Third, talking with a therapist can also be an opportunity to rehearse challenging conversations in a low-negative risk environment, so they have a better chance of successful outcomes in their daily life.

"I’d feel weird talking about this stuff to a stranger."

This response speaks to quite few different possible fears. The most common ones are the fear of being judged by the therapist, and the fear of being forced to share something they are uncomfortable sharing. It can be helpful to help you friend identify what their underlying fear is. 

 

It is particularly this "stranger" aspect that can make therapy so effective. Your friend can share openly without having to worry about potential negative consequences to their personal relationships. Therapists are skilled at helping people feel comfortable, and being judgmental does the opposite of that. Likewise, pushing people to share more than they are comfortable sharing interferes with a healthy therapeutic alliance. The sense of the therapist being a stranger would fade as your friend built a relationship with them.

I don't want to talk about my past. I just want to move forward.

Don't move on. Move through.

I saw a therapist once, and it was a bad experience."

Every psychologist is an individual, with a unique personality, so there’s no reason to believe that a new therapist would fail you in the exact same way that the old one did. Very likely, the person you saw back then was just not someone you could connect with. Another psychologist will, by definition, be different. 

I wish mental health professionals would acknowledge that therapy can be quite harmful to many people, and it's not just because there are "bad" therapists. If they believe that therapy is potent enough to engender profound changes, that potency can be experienced negatively by many. 

Even more, the power dynamics and confidentiality of the consulting room can make dealing with negative experiences really isolating and crazy-making. Do you try to work things through with a therapist you feel harmed by, with the added insult of continuing to pay them? Do you feel safe going to another therapist after having a negative experiences? Can you go to a third party to complain, when it's just your word against a therapist and they have the power to just label/disregard you?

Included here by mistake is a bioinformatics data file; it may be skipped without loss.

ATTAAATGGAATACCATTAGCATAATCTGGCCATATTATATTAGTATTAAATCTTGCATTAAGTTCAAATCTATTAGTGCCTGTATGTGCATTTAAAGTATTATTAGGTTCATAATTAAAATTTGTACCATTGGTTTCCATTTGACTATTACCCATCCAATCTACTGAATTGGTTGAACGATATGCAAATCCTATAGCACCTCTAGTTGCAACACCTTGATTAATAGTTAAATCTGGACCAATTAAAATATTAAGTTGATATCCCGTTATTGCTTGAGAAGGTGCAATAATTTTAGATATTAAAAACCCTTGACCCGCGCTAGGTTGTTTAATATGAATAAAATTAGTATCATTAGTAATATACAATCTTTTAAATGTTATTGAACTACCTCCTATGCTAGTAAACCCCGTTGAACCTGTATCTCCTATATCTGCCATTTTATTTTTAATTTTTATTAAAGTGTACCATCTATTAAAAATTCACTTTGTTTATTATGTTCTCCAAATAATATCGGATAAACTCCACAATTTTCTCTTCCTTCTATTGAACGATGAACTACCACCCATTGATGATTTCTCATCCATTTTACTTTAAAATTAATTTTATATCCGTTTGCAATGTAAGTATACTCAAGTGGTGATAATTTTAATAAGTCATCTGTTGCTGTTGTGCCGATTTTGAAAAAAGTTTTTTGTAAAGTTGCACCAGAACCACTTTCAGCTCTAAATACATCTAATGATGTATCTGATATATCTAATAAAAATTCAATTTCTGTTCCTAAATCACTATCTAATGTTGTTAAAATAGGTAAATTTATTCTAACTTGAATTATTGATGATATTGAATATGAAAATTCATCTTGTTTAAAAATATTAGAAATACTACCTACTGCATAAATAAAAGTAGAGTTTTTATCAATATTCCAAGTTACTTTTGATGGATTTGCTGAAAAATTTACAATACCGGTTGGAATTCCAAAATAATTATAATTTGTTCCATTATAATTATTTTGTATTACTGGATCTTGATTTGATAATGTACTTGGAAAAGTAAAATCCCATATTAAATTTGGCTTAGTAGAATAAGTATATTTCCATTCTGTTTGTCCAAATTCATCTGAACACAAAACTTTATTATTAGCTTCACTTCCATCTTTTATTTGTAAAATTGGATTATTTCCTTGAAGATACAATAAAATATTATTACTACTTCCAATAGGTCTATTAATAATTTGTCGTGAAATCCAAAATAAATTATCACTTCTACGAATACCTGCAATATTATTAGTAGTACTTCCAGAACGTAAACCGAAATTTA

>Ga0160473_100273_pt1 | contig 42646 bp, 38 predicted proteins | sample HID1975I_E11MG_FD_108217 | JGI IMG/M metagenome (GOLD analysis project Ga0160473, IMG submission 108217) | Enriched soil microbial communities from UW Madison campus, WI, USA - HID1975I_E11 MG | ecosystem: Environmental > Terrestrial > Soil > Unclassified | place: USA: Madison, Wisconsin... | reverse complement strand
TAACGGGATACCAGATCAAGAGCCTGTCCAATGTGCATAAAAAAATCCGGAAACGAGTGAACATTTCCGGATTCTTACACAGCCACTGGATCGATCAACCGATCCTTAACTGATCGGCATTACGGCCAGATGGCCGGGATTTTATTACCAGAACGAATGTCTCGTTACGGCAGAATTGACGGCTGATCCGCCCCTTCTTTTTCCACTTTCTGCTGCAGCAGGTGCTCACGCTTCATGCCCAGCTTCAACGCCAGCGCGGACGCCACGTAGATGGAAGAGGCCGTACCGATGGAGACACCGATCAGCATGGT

I would have much more respect and trust in mental health care if mental health professionals would own up to this. Therapy may be helpful for a lot of people, but saying it's never harmful makes people who have negative experiences feel even more pathologized and unlikely trust any helping professional in the future (let alone their own decision-making).

"The therapist relationship is fake, so it won't help me in my real life."

controlled setting, but not fake.

 

Okay, so your friend has changed their mind about going to therapy.

Here are some things to pay attention to when choosing a therapist so they have the best chance of having a positive experience

What is needed by almost all of us for good therapy.

1. A reationship that is workable.
2. Some level of trust. Can take 4 sessions or much longer.
3.Feeling fine with the therapists methods, what works for some can be horrible for others
4. Competence of therapist. Please don't tell m you've practice for 25 years if you have been doing it wrong for 25 years..
5. Some kindness. Most of us don't want abuse in therapy.
6.Sense of humor. Many want humor in therapy, sometimes.
7. Respect. This should be #1, Do not return a 2nd time to expect respect if it wasn't there the first time.
8. Appropriate Language. Some of us don't want to hear vulgarity.